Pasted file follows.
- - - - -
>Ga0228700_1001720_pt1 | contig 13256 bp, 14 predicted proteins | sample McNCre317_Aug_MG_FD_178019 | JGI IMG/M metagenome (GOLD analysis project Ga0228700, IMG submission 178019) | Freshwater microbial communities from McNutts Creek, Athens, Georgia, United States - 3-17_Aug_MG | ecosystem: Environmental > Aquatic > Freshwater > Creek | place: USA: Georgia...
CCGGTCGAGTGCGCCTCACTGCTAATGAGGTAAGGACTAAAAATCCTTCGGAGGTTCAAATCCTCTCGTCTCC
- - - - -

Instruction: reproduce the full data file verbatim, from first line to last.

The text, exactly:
>Ga0228700_1001720_pt1 | contig 13256 bp, 14 predicted proteins | sample McNCre317_Aug_MG_FD_178019 | JGI IMG/M metagenome (GOLD analysis project Ga0228700, IMG submission 178019) | Freshwater microbial communities from McNutts Creek, Athens, Georgia, United States - 3-17_Aug_MG | ecosystem: Environmental > Aquatic > Freshwater > Creek | place: USA: Georgia...
CCGGTCGAGTGCGCCTCACTGCTAATGAGGTAAGGACTAAAAATCCTTCGGAGGTTCAAATCCTCTCGTCTCC